Teens get confidence, free bike in program Four from Howard in six-day event along Eastern Shore

July 20, 1998|By Nancy A. Youssef | Nancy A. Youssef,SUN STAFF

Wilde Lake High School officials hope a six-day bicycle tour of the Eastern Shore will expose four Howard County students to the state -- and to their potential.

The students are Howard County's first participants in Cycle Across Maryland's sixth annual Teen Challenge Program, which pairs students with mentors to prepare for the six-day, 300-mile tour that begins Friday.

The goal is to increase the students' self-esteem and teach them commitment, said Pat Bernstein, the tour's executive director and founder. School officials hope those lessons will help the students in the classroom. Students hope they get a free bicycle, a reward for completing training and the tour.

"It's an experience beyond what these kids have had," said Sue Bullock, a counselor at Wilde Lake.

Kemi Okiji, 14, of Wilde Lake is getting more from the experience than she expected.

"I run track and I wanted to be fit," she said. "I'm learning how to get along with people other than my friends."

Bullock is Howard County coordinator of Maryland's Tomorrow, a program that pushes students to achieve. Counselors select participants in the program for the teen challenge. Boys and girls from age 14 to 18 are eligible.

"Students who are recommended are those that would respond to extra attention," said Marty Soveroski, Teen Challenge director for Howard County and Anne Arundel County, which also has four students among the 60 selected for the Teen Challenge.

The number includes nine youths from Carroll County, 10 from Baltimore and Baltimore County, nine from Harford and Cecil counties and 12 from Montgomery County.

Trained for 13 weeks

The Howard and Arundel students were required to train every Saturday for 13 weeks, beginning with a 10-mile ride and gradually working up to longer distances under Soveroski's direction.

All of the students' expenses -- about $1,200 -- are paid by the nonprofit Teen Challenge Program and private funding, Bernstein said.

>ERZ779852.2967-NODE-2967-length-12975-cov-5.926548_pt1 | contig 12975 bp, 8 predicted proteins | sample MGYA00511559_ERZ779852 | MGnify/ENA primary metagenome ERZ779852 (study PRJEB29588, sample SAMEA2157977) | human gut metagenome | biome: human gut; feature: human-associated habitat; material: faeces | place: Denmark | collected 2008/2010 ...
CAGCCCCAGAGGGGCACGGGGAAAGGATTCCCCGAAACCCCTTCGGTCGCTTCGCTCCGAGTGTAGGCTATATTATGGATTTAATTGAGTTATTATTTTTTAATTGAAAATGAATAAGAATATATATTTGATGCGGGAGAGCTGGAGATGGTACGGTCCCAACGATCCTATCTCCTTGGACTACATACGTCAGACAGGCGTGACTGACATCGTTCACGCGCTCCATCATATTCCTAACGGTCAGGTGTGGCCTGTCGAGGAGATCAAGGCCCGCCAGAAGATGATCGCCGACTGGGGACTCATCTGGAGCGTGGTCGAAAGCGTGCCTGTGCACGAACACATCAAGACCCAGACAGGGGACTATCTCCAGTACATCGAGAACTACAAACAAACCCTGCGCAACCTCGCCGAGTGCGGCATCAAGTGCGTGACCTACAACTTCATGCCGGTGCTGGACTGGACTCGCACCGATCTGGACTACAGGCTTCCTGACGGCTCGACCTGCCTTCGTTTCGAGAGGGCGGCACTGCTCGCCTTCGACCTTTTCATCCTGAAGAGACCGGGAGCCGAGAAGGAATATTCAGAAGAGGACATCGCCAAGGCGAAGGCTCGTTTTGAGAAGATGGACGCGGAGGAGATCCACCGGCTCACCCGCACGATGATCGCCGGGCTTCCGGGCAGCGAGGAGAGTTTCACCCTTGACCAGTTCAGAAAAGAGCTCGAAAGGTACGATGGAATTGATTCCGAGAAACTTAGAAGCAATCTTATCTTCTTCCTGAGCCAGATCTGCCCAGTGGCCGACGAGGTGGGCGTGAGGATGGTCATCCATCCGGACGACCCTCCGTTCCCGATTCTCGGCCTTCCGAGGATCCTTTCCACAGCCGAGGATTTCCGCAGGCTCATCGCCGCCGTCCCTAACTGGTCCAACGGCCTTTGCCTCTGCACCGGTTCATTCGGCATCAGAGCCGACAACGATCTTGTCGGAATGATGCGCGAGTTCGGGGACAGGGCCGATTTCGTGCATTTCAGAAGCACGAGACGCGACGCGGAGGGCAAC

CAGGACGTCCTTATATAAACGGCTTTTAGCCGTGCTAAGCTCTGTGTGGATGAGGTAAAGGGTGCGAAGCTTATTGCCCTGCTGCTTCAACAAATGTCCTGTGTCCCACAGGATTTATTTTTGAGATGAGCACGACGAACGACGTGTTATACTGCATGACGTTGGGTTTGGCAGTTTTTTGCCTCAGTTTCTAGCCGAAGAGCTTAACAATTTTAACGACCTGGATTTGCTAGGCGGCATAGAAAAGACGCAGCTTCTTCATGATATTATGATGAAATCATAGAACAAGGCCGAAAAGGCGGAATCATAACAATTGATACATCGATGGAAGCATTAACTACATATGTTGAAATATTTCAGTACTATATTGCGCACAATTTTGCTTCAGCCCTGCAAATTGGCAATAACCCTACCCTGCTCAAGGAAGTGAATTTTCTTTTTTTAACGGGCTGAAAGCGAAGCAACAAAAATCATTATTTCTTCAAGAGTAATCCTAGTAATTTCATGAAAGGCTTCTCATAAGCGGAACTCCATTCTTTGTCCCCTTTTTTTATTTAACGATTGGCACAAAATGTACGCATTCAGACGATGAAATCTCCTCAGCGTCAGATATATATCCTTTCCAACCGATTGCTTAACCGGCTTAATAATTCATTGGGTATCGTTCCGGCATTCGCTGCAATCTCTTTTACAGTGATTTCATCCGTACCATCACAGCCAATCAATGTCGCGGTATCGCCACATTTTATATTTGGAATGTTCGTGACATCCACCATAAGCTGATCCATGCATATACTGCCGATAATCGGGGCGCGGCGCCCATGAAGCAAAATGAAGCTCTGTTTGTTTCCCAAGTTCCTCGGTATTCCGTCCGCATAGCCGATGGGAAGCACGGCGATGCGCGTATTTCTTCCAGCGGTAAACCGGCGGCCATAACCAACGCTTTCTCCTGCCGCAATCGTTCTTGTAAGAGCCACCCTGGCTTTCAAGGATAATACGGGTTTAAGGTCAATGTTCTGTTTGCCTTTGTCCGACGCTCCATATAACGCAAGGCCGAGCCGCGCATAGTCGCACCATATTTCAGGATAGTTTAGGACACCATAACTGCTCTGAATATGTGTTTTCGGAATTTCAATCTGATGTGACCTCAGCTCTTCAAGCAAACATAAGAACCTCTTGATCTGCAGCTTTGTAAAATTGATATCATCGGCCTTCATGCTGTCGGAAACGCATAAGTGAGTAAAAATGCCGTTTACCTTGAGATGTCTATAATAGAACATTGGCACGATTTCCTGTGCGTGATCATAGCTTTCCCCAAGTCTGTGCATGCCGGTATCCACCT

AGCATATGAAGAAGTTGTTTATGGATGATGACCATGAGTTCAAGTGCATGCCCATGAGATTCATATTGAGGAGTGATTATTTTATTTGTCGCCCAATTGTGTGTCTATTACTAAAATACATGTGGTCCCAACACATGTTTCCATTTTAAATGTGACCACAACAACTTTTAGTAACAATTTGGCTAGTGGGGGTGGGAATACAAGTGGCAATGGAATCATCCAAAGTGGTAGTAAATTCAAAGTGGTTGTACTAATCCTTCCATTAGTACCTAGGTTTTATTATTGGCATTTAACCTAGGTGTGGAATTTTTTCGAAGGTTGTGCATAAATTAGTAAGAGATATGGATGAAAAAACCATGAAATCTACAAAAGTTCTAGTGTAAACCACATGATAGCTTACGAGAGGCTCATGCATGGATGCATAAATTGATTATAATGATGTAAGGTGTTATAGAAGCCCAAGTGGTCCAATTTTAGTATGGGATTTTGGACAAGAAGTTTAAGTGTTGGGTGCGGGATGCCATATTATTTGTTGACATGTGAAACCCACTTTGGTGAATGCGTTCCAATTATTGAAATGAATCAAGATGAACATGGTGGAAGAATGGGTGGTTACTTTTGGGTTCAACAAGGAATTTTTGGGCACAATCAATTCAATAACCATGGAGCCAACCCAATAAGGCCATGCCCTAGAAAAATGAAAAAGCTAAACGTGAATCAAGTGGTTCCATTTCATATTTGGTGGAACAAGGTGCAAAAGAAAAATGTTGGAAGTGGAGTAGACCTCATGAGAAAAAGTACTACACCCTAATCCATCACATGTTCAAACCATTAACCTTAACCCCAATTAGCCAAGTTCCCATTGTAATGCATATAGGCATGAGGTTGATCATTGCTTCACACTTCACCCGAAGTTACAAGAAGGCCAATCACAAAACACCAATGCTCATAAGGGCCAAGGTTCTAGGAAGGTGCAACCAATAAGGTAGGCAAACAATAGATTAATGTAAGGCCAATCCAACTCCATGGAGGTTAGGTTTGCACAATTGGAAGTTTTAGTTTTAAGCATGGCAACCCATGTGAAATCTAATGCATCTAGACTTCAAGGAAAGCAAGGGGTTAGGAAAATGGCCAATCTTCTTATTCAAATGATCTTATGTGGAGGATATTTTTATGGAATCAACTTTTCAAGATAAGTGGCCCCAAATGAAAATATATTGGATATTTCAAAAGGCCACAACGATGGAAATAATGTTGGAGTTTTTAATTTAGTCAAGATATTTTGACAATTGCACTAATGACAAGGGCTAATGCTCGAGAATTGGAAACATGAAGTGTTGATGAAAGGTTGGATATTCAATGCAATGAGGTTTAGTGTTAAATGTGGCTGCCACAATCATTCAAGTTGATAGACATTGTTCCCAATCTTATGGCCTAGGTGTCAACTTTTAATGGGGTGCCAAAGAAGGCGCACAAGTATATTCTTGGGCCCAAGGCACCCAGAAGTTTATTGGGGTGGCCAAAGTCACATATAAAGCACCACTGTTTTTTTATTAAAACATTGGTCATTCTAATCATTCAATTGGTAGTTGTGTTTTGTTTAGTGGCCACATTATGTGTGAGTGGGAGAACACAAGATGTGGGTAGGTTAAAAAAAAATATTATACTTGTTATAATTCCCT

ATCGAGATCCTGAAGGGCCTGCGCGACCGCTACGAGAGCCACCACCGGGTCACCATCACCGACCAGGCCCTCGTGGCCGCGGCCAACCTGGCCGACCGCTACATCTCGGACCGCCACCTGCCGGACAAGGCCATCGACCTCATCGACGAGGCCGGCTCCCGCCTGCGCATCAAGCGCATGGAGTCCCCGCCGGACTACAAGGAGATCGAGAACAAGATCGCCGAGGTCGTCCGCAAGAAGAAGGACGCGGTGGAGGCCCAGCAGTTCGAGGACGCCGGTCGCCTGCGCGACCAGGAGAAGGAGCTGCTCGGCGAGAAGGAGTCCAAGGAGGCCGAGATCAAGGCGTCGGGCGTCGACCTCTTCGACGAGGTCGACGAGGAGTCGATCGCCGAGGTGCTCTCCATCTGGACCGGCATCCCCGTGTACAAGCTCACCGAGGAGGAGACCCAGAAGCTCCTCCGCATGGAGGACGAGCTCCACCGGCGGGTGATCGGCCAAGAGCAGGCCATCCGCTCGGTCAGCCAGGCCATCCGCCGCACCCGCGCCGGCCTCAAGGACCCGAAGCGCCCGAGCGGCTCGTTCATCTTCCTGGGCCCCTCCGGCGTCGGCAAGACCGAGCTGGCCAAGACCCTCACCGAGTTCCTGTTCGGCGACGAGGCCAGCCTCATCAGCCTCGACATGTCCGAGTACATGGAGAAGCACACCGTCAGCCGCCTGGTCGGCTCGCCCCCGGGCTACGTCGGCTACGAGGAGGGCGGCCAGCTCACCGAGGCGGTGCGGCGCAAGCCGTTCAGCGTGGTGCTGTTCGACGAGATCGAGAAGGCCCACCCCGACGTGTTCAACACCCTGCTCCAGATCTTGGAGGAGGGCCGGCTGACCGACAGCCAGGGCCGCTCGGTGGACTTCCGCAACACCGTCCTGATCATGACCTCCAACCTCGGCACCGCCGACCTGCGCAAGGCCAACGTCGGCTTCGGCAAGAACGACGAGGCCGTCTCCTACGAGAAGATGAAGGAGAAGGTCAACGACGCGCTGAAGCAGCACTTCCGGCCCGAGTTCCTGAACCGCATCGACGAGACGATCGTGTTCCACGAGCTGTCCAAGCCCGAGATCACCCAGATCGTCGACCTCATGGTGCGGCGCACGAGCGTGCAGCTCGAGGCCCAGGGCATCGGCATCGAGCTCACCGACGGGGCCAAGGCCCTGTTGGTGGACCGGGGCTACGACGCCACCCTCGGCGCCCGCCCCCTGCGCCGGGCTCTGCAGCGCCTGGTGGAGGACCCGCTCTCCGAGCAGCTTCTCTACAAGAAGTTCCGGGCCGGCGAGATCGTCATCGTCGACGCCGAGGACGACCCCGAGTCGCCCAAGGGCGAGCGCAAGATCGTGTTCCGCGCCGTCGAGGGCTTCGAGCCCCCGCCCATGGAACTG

The students will have plenty of company on the tour, as about 1,500 people will participate in this year's Carrollton Bank Cycle Across Maryland rally, which finishes July 29 at Sandy Point State Park in Anne Arundel County. The 10th annual tour will traverse the Eastern Shore, including stops in Assateague Island, Chestertown and Centreville.

Officials believe completing the tour is a major achievement for the students.

"To take on this challenge and stick with it will help them in their personal life and in school," said Howard County School Superintendent Michael E. Hickey, a cyclist who rode with the students several weeks ago.

Finding motivation

The program's success depends largely on what has turned out to be a fickle commodity -- the students' motivation. Despite the reward of a bicycle, between 40 percent and 50 percent of students who start the program drop out for a variety of reasons -- injuries, work commitments or a loss of interest, Bernstein said.

Six students from Howard and seven from Arundel were tapped, but the group is down to eight.

Officials said they are trying to find ways to encourage students, who come with their own reasons for participating. "You have to work with what their motivation is," Soveroski said.

Some students are interested because they like biking. Others because they need a new bike.

"My old bike was completely trashed," said Justin Greene, 17, a student at Meade Senior High School in Anne Arundel who participated last year and is taking part again. "I was already really into bike riding."

After finishing last year, Justin said he felt "relief and accomplishment."

Pub Date: 7/20/98

Baltimore Sun Articles
Please note the green-lined linked article text has been applied commercially without any involvement from our newsroom editors, reporters or any other editorial staff.